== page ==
I’ve never been a slob. I take a shower and use deodorant. I brush my teeth. I comb my hair. When I think of someone who let’s herself go, I imagine a train wreck of a woman with a dirty face, filth under her fingernails, wearing too tight clothes that show her muffin top or wrinkled cleavage to unfortunate advantage. That woman is probably homeless and mentally ill. Letting herself go so far from the norm is probably a symptom of her disease. She needs help. She’s sad and alone and she’s not me. She needs a hug and a treatment program.

I don’t wear make up now that I’m retired unless my husband is taking me out to dinner or I’m meeting friends for lunch. Most days, I write in my pajamas. If I notice it’s getting on in the afternoon, I take a stretch break and throw on yoga pants. I recently found out I’m allergic to hair dye. My silver hair has grown in an inch or so. Yes, I’m letting it go natural. As women, we fight nature bleached tooth and polished nail. But I’m telling you, letting go feels really good.

Straightening the Curve

Still eating a plant-based whole food diet. My energy level is amazing. I feel easy in my body. I’m never hungry. I don’t miss butter on my potatoes. And I lost a pound. For a few years now I’ve struggled with some messy digestion issues every morning. That’s gone. Arthritis is gone. My craving for chocolate is gone. I could care less about potato chips. I’m sleeping like a baby.

All of these changes in one short week have been sort of shocking. In a good way. It feels good to feel like myself again. One thing that happens to people as they age is our bodies get less and less effective in fighting off the ill effects of a poor diet. With me, it started in my 40s with my gall bladder. The symptom of gall bladder disease is acid reflux. The body takes in too much fat for the liver to process and the gall bladder takes the excess. Until it gets really tired and can’t do its job anymore.

I knew this when I had the emergency surgery to remove my gall bladder. That’s where my curve started, the curve downward toward death. Death happens to everyone. But for some people, and I was in that group, it’s a gradual downward decline. It mostly happens at a cellular level, so we don’t see it happening. We might get warning symptoms, but medication usually clears up the symptoms. Medication does not stop the downward curve.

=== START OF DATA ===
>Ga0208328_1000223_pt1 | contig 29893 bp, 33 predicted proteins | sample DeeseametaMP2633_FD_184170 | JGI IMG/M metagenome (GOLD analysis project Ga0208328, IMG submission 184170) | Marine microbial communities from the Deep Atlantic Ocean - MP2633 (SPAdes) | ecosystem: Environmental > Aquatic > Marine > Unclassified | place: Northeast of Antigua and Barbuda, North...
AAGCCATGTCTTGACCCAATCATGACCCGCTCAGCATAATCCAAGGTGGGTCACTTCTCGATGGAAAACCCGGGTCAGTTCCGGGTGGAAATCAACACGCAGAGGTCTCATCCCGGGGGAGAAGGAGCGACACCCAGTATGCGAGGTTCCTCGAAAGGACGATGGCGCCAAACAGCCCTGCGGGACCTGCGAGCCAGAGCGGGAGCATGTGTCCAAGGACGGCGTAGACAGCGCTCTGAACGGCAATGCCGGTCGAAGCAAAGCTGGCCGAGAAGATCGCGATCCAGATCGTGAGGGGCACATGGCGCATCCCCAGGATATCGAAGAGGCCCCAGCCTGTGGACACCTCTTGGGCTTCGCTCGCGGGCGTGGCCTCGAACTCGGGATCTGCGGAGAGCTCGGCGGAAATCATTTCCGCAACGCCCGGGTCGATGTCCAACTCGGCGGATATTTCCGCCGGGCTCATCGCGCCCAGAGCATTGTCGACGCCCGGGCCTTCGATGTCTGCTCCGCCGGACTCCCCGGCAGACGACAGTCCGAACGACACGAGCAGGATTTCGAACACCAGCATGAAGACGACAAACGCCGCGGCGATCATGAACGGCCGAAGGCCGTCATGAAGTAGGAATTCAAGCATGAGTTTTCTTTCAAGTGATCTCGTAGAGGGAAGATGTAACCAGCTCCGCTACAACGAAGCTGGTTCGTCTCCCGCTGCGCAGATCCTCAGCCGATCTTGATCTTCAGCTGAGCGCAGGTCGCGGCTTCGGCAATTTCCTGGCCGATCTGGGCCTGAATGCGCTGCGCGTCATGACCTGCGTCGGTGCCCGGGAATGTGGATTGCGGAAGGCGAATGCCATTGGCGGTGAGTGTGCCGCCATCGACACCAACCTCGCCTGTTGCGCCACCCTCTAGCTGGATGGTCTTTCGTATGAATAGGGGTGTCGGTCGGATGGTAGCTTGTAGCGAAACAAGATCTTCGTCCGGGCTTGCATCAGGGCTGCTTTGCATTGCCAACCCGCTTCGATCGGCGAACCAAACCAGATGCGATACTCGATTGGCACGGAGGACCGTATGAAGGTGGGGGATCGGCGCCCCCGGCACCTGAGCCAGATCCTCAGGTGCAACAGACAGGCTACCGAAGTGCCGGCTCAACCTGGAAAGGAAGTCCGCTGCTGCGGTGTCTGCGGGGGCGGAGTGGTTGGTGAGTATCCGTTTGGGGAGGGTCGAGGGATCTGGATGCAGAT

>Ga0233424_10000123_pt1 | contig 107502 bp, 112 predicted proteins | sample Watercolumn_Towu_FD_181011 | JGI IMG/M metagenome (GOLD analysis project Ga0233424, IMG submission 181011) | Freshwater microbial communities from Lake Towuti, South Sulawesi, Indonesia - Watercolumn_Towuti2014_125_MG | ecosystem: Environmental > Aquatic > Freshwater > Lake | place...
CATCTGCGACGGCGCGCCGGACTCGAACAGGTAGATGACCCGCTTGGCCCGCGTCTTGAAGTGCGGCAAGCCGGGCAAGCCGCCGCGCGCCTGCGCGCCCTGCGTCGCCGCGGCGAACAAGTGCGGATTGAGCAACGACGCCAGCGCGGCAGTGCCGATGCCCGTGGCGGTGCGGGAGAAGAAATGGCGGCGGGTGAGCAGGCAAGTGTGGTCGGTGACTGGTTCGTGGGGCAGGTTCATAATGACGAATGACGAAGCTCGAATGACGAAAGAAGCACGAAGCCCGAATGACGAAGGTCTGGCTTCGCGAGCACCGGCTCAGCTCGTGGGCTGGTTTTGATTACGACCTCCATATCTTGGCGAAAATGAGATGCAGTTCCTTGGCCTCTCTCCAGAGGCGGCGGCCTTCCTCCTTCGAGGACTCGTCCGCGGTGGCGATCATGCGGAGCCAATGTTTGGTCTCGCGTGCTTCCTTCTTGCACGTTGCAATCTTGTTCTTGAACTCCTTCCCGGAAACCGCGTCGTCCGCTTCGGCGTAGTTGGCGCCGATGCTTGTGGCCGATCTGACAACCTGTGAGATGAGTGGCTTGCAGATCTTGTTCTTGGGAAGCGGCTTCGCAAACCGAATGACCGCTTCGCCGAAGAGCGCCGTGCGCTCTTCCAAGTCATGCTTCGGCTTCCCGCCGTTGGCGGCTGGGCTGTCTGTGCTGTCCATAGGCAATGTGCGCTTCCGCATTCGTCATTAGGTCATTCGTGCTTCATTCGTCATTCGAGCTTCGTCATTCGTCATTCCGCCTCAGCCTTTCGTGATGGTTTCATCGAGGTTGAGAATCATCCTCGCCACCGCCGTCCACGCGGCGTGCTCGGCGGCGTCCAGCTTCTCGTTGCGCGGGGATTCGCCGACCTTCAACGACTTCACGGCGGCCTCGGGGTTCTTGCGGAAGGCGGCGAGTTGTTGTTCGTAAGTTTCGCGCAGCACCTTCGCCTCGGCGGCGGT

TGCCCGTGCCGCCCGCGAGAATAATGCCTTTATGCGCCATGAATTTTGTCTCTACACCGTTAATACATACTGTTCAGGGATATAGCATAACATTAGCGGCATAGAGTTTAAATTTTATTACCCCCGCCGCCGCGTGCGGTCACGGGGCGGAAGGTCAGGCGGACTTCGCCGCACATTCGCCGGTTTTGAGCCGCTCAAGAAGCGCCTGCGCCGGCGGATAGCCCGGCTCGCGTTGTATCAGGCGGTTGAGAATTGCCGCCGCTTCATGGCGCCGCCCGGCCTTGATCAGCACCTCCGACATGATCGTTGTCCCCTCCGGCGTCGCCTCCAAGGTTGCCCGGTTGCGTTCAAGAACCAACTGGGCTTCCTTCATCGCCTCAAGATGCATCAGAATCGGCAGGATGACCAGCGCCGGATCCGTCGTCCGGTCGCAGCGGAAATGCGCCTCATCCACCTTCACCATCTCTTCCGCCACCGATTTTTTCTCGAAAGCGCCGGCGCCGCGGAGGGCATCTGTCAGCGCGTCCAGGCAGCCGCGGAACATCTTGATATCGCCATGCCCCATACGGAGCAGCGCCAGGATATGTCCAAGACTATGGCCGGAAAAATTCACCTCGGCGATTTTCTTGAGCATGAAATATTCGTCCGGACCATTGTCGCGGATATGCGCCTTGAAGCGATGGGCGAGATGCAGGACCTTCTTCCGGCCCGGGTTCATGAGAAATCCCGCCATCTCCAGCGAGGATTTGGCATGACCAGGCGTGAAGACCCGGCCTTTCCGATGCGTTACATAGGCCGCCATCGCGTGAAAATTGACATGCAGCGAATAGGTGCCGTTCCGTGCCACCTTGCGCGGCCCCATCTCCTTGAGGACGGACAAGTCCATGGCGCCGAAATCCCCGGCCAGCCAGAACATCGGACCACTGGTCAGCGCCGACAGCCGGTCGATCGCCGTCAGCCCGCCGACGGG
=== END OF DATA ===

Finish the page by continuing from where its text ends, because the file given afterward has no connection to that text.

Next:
For me, excess weight was a symptom of poor diet and high blood sugar. It was a warning that diabetes was coming on. There were other signs, too, that I was on the downward curve. That persistent trouble in the bathroom. The fact that the heels of my feet hurt all the time. My joints ached. I had weird random muscle pain in different parts of my body. Sometimes I’d wake up in the middle of the night in pain for no apparent reason. The pain would actually wake me up. I suddenly developed allergies at 62.

As I steeped myself in the literature of Dr. McDougall and other experts on PBWF diets, one guy in particular got my attention. He talked about the curve downward to death. And then he said PBWF diets “straighten the curve.” In other words, you’re still going to die, but it won’t be a slow sad decline. You’ll be absolutely fit, fine and full of energy until you drop dead. Or maybe die in your sleep.

I like that death better than the other one. And I like the way this life feels now better than before I started it.

 

 

Help for Falling Faces

coffee.meOne of the benefits of being pleasingly plump is having far fewer wrinkles than skinny girls our age. The saddest drawback to the fun of losing inches and gaining confidence is finding out that, wow, toes get wrinkled! I loved my plump little feet. Now I notice there are actual wrinkles at the tops of my toes. Really?? The indignity of it all!

Lisa and I talked about this. She said for her the arms were the worst. Oh, yeah, arms. I don’t go out in public without them covered. I looked over my wardrobe recently and thought “just donate every top without at least an elbow length arm to charity.” Well, that’s impossible as the people who design and sell clothes have not gotten the memo that we boomer women really would like a little variety here. Sure, tank tops and sleeveless dresses are perfect for summer, but not if you have to wear a sweater over everything just so your arms don’t show. On the plus side, Lisa says that the extra sag in the skin from fat loss does recede with time. Want all the Lisa Plan posts to date? Go here.

By far the most obvious of all the sags and bags and wrinkles is the falling face. I’ve seen this in so many friends, you lose weight, you  look ten years older. And yes, I’ve seen it and freaked about it in the self I formerly believed without vanity. Ha! I’ve always had wrinkles around my eyes. I smile way too much. They’ve gotten really deep. I’m talking trenches here. But I’m okay with them. They’ve always been my friends, those wrinkles. My forehead, ah, there’s always bangs. And those things on the sides of your face that make you look a little bit like a puppet, the ones from the nose to the mouth and then the second set from the mouth to chin, on either side of your face, those’ll be sagging  more too. Sad to say. Also, you know  how smokers, as they age, get the wrinkles around the mouth? Yeah, I haven’t smoked in 25 years but I can see those starting up too. Or I could until I stopped looking in the magnifying mirror.